Future Mobility Days 2017

After I visited my first barcamp (#SWEC16) in 2016 I wanted to participate in my first hackathon in 2017. I stumpled upon the Future Mobility Days #FMDNUE in Nuremberg, which offerd a bar camp, a design thinking jam and a hackathon all at once at on place within 36 hours. All in all for 99€ quite a bargain. And a additional motivation to get a new laptop for the hackathon.

Don’t count your chickens before they are hatched.

Of course I missed the early bird priced tickets so I had to pay the full 199€. And then there is this little topic called health. Becoming older is no walk in the park. The days before the event I realised that the conecpt of hacking for 24 hours with little to no sleep was not going to apply to me. Dang!

Nevertheless I was excited to go to this event! Continue reading “Future Mobility Days 2017”

Short Rewiew t3n magazine Q2-2017

Being sick at home can become quite boring after a couple of days so I was happy today as I opened the mail box: (Yes, the physical one?) the new t3n magazine! Yeah!

Nice cover!

First of all I remove all advertising garbage by shaking the magazine, but lo and behold, there are some nice stickers in it. Perhaps I share them with my daughter.

These are the topics I will definitely read:

Developer Toolbelt

Inspired by the Blog Post https://gingter.org/2016/12/15/my-developers-toolbelt-2016 I want to share what my tool set looks like in 2017:

  • PyCharm as main IDE for Python, JavaScript, CSS, HTML and SQL
  • Notepad++ for big files
  • Spotify Napster for getting into “the Zone”
  • WinSCP and Putty for Secure FTP and SSH / Telnet access to our servers
  • Total Commander for browsing the harddrive (Commander One on macOS)
  • Beyond Compare 3 for diffing
  • Firefox
  • yED for diagrams
  • Luxafor for distraction management
  • Perforce P4 Visual Client
  • Outlook / Skype for Business
  • Wire
  • Github OSS
  • Bitbucket for private Repos
  • Atom for educational purposes
  • iMacros / Greasemonkey for browser automation / optimization

I really love PyCharm and it gets better with every update. To get the same user experience for full stack web development You would need to configure Eclipse-based PyDev with a whole bunch of Eclipse plugins

Are You ready? / jQuery struggle

$(function() {
    console.log( "ready!" );

is the short form for:

$( document ).ready(function() {
    console.log( "ready!" );

Very unintuitive, this does not work:

$("input#myInput").bind("change", function(){

Instead of “change” You have to use “input”

$("input#myInput").bind("input", function(){

Inefficient jQuery Selectors

My PyCharm IDE warns me if I use inefficient jQuery selectors:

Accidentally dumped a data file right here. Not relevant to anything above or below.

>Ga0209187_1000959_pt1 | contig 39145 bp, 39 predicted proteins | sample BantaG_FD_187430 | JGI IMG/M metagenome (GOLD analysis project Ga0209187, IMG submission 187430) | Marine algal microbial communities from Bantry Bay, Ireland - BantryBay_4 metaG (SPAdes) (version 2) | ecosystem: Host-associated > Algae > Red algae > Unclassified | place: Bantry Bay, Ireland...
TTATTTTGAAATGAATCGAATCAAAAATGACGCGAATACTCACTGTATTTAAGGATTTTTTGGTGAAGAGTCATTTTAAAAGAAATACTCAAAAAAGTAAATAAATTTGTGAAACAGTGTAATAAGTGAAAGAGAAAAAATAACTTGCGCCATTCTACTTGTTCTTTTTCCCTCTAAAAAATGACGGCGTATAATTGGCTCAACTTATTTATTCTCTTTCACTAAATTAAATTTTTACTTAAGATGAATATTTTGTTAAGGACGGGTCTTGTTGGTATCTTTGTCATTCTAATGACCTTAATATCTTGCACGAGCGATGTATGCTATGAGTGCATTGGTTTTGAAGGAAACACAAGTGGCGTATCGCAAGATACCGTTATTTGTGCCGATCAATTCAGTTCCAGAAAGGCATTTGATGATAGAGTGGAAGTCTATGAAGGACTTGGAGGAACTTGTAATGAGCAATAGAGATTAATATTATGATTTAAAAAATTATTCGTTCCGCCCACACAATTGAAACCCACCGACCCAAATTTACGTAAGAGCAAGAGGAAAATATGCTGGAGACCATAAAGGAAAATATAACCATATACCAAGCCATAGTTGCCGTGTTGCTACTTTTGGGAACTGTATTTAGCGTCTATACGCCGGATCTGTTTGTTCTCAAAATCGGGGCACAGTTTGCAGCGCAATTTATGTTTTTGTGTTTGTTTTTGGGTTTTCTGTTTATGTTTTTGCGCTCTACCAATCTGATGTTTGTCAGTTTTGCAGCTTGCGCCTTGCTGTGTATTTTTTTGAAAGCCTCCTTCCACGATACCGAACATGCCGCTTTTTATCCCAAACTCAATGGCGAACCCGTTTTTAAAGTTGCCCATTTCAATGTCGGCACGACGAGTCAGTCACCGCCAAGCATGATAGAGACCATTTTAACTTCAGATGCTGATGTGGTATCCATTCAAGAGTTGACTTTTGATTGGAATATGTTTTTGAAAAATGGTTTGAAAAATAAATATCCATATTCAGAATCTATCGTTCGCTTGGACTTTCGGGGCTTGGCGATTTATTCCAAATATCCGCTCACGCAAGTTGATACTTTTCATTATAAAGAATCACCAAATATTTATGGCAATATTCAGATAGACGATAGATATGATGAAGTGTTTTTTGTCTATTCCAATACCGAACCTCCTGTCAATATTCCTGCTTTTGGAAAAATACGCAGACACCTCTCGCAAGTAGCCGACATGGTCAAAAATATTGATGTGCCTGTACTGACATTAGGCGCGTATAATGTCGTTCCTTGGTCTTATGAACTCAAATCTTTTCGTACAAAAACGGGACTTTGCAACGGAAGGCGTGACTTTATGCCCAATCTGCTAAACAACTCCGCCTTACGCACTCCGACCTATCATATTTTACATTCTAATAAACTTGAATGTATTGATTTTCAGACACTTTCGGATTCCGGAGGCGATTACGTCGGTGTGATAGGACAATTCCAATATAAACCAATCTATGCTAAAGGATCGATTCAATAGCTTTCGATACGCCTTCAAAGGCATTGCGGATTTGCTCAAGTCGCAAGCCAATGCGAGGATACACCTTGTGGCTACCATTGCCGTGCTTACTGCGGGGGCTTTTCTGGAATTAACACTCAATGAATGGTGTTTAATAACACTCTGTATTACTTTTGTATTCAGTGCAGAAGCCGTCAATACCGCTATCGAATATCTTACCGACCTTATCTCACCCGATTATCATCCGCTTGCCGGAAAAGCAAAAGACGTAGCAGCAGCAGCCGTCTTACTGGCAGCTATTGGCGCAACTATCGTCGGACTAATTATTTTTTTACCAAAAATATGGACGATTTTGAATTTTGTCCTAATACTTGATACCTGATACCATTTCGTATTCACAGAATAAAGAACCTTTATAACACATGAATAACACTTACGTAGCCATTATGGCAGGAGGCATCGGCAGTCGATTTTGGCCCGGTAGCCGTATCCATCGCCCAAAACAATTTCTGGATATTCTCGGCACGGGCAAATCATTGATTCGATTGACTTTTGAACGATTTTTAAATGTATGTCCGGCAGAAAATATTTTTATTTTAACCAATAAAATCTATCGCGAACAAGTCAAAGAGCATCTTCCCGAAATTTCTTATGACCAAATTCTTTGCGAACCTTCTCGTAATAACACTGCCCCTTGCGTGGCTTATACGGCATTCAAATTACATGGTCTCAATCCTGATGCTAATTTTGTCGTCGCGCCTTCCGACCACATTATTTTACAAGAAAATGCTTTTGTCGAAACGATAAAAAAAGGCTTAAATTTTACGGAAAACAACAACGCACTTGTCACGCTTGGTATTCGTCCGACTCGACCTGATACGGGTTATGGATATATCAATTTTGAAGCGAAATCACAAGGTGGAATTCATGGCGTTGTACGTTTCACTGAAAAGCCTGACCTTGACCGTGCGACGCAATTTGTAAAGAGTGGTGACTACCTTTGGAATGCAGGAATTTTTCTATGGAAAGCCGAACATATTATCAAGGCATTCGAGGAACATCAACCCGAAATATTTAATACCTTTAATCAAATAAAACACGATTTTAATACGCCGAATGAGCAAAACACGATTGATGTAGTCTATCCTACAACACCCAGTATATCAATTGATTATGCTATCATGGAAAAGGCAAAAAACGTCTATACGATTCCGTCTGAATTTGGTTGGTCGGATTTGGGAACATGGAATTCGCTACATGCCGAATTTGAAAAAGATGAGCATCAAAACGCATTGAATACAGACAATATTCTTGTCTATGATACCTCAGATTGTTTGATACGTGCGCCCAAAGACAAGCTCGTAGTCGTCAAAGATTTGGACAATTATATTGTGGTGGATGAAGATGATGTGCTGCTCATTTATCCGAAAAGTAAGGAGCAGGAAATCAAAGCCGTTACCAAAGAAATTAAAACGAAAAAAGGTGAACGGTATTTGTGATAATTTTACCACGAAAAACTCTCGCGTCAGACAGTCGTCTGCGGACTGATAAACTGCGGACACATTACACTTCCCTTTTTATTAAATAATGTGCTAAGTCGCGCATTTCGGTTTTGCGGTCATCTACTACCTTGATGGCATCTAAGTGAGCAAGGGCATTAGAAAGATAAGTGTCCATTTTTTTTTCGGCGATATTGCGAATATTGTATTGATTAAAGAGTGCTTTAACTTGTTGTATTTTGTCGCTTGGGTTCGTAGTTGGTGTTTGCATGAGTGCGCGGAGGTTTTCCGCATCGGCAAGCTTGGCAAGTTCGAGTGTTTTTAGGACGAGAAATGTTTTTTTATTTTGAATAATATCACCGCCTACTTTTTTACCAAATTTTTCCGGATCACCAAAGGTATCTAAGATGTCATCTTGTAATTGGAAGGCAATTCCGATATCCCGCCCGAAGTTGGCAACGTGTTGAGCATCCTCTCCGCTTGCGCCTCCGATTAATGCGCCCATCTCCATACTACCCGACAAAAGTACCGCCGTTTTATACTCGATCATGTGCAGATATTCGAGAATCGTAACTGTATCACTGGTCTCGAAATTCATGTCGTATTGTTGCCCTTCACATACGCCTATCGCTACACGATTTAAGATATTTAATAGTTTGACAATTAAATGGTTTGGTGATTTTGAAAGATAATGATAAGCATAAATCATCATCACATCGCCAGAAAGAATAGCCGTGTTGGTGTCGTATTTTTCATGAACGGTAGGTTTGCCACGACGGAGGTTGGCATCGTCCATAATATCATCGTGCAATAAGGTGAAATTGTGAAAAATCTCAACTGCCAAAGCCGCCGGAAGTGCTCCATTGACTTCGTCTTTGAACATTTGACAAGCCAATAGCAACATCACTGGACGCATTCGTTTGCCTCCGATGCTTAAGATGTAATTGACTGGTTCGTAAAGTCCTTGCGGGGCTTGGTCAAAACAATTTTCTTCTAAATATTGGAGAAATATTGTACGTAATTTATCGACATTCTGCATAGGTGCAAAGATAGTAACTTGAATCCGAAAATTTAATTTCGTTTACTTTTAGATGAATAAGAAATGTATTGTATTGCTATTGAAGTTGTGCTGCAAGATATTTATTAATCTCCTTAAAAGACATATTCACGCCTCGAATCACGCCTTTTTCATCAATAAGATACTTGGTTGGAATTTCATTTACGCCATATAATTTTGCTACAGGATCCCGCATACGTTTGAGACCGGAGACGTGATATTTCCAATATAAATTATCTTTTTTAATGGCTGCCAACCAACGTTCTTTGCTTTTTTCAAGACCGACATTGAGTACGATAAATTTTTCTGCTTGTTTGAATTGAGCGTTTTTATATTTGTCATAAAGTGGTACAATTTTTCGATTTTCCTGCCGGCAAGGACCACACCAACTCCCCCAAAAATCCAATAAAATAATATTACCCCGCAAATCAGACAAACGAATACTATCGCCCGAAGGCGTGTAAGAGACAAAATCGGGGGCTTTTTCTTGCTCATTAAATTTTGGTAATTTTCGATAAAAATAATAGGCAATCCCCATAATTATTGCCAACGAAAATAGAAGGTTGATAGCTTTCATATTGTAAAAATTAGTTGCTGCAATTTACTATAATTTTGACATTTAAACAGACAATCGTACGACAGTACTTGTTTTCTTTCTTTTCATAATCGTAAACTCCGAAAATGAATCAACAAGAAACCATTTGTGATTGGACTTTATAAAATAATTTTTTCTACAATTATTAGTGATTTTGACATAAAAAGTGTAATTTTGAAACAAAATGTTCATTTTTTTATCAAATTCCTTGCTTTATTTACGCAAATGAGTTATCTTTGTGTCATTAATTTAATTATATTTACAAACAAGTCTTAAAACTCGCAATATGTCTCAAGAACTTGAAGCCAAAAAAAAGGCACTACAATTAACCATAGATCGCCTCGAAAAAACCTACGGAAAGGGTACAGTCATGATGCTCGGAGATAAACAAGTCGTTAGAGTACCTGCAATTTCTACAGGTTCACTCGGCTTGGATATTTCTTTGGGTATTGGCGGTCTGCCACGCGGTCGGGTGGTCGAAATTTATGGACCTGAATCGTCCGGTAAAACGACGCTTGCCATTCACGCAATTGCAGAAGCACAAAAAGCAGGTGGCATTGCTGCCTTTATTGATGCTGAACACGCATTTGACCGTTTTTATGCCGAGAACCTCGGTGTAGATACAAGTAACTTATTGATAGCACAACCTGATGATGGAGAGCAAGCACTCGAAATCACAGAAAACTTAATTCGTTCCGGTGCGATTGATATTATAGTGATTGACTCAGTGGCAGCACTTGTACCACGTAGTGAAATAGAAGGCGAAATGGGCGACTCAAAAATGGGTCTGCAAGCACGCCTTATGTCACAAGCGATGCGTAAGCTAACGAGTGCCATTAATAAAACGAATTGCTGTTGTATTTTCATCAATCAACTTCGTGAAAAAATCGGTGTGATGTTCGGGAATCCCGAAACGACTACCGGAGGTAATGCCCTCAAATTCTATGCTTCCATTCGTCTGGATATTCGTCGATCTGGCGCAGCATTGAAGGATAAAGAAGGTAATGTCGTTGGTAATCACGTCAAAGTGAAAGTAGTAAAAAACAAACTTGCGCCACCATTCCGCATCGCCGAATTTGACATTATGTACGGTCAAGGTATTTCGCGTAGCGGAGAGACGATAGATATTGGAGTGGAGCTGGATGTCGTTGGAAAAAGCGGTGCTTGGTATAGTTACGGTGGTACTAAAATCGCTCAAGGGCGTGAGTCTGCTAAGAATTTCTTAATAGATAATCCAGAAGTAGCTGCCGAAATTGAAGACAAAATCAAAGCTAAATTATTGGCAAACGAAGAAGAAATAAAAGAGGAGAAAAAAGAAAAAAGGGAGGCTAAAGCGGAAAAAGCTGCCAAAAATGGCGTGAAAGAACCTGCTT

As I am a bit nosy I wanted to know “how” inefficient these selectors are. So I compared the inefficient

$("#items tbody");

with the optimized


Here is the test code:

window.onload = function () {
    test("unoptimized", function () {
        for(var i = 0; i < 100000; i++){
            $("#items tbody");
        assert(true, "Test finished");
    test("optimized", function () {
        for(var i = 0; i < 100000; i++){
        assert(true, "Test finished");

I used the little test framework from the book Adventures of the JavaScript Ninja

The results vary from run to run but the optimized version just takes around 55% of the time which makes it almost twice as fast. Though the single execution is in the nanosecond range, if you heavily rely on using jQuery, it might be worthwhile to optimize your selector statements.

Code on GitHub



Bringing AJAX to Flask – Part 1

Flask is a micro web framework which is really fun to use. With the following snippet You have a complete web app working within seconds.

from flask import Flask # 1
app = Flask(__name__)   # 2

@app.route('/')         # 3
def hello_world():
    return 'Hello World!'

if __name__ == '__main__':
    app.run()           #4

All this snippet does is

  1. Importing the Flask module,
  2. Creating the app,
  3. Defining an so called endpoint and finally
  4. Running the web app in a container.

Flask brings its own WSGI server called “werkzeug”. Please use it just for development purposes. It is not suitable for live applications. Continue reading “Bringing AJAX to Flask – Part 1”

Code Kata: Converting old ICQ chat logs to html

Enough about books for a while. Let’s do some coding finger exercise. When I migrated from my Windows XP machine to my MacBook I made a backup of my old ICQ chats. Because I wanted to read what my wife and I chatted about ten years ago I tried to convert the old logs into HTML.

First challenge: Files are not correctly sorted in directory

These files are stored as one XML file per month and conversation.

The naming convention is a bit odd, it reads conversation_1207, which means December 2007.

So let’s rename the files that they will be in correct order.

Second challenge: build a temporary file which contains the whole conversation

Third challenge: convert to HTML

  • Replace unnecessary tags
  • Replace tags with div tags
  • Convert UTC time stamp to readable time stamp
  • Wrap the output with HTML basic page

Fourth challenge: write a CSS file to make it look like a ICQ conversation


The code on github